It all started when I set up a VPS server with VPS.net and I signed up for their paid snapshots knowing that I was liable to screw up my server at some point and I’d want to roll back to a snapshot image. Sure enough, I borked my server by removing the sqlite package, which completely destroyed the functionality of my yum utility (don’t ever do what I did, by the way). “No problem”, I thought, “I’ll just roll back.” Well, the restoration process had a fatal flaw, which completely toasted my server. After using their “restoration” utility, I didn’t just have a server with a broken yum utility, I had a completely fried server (ooo… that’s a bad code taco on that one). The people over at VPS.net were completely unwilling to admit the problem. I wasted about 2 days waiting for them to either fix the problem or to just come clean and say “hey, we’re really sorry, but we had a glitch in our snapshot utility so we only have partial backups of your server.” No. They hemmed and hawed and wasted my time for 2 days until finally one of the techs admitted that there had been a problem. I think he was probably later executed by firing squad for insubordination and refusing to tow the party line. I needed to clock in about 40 hours (all un-billable, by the way) to rebuild the server from scratch, and they acted like the Soviets when Chernobyl blew up: in typical fashion they denied anything happened until European scientists started measuring massive amounts of radiation and said “uh, comrades… did something happen at your reactor?”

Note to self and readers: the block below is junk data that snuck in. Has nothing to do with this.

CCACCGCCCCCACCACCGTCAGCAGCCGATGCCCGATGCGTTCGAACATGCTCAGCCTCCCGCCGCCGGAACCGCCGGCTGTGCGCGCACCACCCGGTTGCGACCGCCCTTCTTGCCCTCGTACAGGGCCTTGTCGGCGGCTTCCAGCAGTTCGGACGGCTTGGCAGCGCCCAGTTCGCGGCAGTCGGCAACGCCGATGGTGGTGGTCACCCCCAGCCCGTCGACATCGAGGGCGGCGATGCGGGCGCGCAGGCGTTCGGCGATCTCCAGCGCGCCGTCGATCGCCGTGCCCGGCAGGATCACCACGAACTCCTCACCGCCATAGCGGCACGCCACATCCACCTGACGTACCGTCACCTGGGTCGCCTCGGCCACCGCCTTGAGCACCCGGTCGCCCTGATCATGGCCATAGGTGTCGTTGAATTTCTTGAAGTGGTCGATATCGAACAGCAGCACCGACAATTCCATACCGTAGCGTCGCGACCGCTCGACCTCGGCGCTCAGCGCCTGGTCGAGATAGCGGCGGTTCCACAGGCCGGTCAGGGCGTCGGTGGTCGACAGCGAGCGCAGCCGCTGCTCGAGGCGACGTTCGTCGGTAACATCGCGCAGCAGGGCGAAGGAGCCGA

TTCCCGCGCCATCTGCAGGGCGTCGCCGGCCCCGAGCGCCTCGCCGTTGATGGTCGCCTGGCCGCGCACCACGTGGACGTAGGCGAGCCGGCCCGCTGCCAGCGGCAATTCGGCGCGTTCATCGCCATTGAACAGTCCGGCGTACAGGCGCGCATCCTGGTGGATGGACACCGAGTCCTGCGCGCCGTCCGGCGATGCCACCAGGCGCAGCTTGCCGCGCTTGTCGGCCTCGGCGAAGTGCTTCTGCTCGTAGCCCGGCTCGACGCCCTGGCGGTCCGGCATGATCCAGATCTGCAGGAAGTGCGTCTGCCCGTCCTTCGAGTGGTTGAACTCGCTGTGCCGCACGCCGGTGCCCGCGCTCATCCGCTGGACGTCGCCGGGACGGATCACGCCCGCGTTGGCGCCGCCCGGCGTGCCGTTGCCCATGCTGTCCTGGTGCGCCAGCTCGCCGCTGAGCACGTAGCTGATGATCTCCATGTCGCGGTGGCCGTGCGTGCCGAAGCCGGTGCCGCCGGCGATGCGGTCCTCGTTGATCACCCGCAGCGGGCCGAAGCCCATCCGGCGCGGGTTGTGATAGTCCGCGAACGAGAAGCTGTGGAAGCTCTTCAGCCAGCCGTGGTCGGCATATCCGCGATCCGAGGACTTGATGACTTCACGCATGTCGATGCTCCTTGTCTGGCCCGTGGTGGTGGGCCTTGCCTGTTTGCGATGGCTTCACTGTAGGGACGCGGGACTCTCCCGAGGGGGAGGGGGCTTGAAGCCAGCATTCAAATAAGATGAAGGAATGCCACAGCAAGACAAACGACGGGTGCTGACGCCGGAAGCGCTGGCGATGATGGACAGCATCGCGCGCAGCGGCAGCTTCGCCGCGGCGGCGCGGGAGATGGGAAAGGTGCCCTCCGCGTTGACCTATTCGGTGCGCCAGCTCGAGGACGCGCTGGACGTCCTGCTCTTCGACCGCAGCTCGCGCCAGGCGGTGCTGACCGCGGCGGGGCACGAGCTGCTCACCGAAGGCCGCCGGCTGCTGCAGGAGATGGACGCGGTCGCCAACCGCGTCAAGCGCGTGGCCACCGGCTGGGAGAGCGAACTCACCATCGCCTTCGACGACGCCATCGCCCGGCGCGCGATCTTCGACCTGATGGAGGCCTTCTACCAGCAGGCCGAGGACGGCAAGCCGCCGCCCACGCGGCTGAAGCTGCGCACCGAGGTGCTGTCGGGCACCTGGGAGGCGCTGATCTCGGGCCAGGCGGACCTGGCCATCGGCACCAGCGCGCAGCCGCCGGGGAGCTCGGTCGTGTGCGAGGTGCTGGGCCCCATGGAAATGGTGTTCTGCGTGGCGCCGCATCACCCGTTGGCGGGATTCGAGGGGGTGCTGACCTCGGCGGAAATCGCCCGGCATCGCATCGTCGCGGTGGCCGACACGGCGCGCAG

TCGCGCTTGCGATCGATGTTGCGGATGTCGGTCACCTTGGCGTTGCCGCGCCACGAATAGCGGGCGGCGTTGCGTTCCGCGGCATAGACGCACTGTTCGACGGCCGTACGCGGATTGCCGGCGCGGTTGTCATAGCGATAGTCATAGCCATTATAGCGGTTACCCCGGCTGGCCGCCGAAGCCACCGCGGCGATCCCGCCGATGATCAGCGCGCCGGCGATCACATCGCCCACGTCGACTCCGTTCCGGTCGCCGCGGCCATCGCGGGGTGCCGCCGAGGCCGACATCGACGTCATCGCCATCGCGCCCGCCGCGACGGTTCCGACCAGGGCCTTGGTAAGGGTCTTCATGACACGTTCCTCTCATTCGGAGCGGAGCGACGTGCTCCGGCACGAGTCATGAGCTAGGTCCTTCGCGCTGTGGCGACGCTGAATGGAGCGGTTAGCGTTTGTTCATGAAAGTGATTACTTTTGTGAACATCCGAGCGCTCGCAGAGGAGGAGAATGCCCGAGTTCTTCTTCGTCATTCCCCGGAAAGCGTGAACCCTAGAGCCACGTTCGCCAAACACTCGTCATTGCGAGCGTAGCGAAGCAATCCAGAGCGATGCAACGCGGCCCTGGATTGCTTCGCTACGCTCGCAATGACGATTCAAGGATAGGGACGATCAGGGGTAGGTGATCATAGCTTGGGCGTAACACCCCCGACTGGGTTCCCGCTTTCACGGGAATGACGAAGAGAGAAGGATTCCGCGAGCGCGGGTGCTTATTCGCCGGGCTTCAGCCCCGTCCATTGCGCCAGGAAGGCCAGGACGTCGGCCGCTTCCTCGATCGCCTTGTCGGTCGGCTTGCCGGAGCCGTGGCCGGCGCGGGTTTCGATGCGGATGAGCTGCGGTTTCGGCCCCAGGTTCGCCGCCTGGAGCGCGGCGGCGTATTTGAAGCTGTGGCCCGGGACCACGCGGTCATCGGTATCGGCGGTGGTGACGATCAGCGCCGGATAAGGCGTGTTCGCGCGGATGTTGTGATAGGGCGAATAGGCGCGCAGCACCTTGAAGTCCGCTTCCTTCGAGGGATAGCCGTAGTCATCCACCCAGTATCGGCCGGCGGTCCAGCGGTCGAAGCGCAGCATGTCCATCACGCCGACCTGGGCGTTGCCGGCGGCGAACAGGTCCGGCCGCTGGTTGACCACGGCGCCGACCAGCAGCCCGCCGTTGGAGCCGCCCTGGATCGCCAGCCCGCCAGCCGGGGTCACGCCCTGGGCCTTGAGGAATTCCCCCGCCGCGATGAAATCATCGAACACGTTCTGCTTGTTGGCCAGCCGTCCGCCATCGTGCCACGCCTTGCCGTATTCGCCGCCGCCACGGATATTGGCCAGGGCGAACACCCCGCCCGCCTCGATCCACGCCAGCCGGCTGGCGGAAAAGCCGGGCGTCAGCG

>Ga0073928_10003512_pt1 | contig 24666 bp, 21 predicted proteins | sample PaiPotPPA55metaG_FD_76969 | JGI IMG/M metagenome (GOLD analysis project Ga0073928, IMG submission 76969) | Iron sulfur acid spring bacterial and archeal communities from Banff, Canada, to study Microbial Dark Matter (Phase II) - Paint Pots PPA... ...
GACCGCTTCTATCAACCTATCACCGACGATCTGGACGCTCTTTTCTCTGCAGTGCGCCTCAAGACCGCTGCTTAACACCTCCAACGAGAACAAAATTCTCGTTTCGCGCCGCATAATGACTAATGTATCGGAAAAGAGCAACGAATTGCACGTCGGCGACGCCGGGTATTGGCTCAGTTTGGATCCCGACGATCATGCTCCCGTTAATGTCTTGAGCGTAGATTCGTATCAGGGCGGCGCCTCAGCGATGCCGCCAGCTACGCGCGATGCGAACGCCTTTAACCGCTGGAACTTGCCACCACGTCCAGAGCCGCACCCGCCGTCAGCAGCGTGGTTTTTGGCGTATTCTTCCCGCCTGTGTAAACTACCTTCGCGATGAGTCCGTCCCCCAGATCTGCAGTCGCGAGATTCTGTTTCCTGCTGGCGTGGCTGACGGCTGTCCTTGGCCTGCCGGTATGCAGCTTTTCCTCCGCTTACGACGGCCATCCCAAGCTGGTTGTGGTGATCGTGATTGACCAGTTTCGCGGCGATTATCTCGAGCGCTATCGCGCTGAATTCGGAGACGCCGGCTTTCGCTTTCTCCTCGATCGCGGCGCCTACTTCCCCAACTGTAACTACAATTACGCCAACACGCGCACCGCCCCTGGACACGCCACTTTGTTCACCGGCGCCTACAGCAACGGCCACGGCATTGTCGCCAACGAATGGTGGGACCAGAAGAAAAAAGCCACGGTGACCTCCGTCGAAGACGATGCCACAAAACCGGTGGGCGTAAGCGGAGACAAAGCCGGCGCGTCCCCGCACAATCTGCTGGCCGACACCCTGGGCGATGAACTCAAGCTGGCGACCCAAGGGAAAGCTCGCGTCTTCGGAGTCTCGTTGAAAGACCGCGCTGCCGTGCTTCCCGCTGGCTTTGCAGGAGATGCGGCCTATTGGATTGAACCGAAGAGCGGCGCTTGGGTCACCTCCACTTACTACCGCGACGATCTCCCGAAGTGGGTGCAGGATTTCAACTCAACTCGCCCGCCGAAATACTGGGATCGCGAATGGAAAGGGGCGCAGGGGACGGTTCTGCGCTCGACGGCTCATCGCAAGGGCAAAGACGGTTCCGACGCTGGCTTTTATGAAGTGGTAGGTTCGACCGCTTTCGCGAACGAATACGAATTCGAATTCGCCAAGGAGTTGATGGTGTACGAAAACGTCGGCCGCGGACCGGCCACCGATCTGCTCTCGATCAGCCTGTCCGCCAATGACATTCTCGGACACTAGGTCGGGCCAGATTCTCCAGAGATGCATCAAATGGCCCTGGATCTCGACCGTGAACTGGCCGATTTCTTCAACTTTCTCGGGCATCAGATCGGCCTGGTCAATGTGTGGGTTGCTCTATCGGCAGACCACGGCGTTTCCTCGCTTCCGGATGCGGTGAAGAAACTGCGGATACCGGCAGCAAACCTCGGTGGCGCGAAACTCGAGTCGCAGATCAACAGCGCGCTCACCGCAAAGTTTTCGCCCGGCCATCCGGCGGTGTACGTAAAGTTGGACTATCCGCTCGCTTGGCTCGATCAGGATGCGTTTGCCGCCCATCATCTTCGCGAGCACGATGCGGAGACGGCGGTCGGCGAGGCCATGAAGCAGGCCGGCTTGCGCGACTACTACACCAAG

While waiting days for a response (all while my server and all of its sites were completely down), my patience got exhausted, so I finally threatened to make a blog post like this one. The CTO jumped in saying “I was approaching this in the wrong way”. I listed the several tickets that I had filed that had gotten no response for 48 hours (even ones that *he* had initially responded to). And then even the CTO stopped responding to my requests for information (read: he must have known how badly they screwed up). His response was literally an advertisement: he blabbed on about how awesome their servers were and what great new offerings were available. I felt like he had just run over my dog, and instead of apologizing for killing my best friend, he was yammering on about awesome his car was with its dual-hemi’s, turbo-charged engine and high-performance tires. The final “kiss my ass” message they sent me was a legalese “F-U” which basically stated that none of their services, including backups, were guaranteed. Seriously, I don’t often say stuff like this this in writing, but VPS.net can go french kiss a donkey’s ass. I gave them every opportunity to respond to my questions or to justify their actions, and they ignored me, so I feel I’m being more than fair.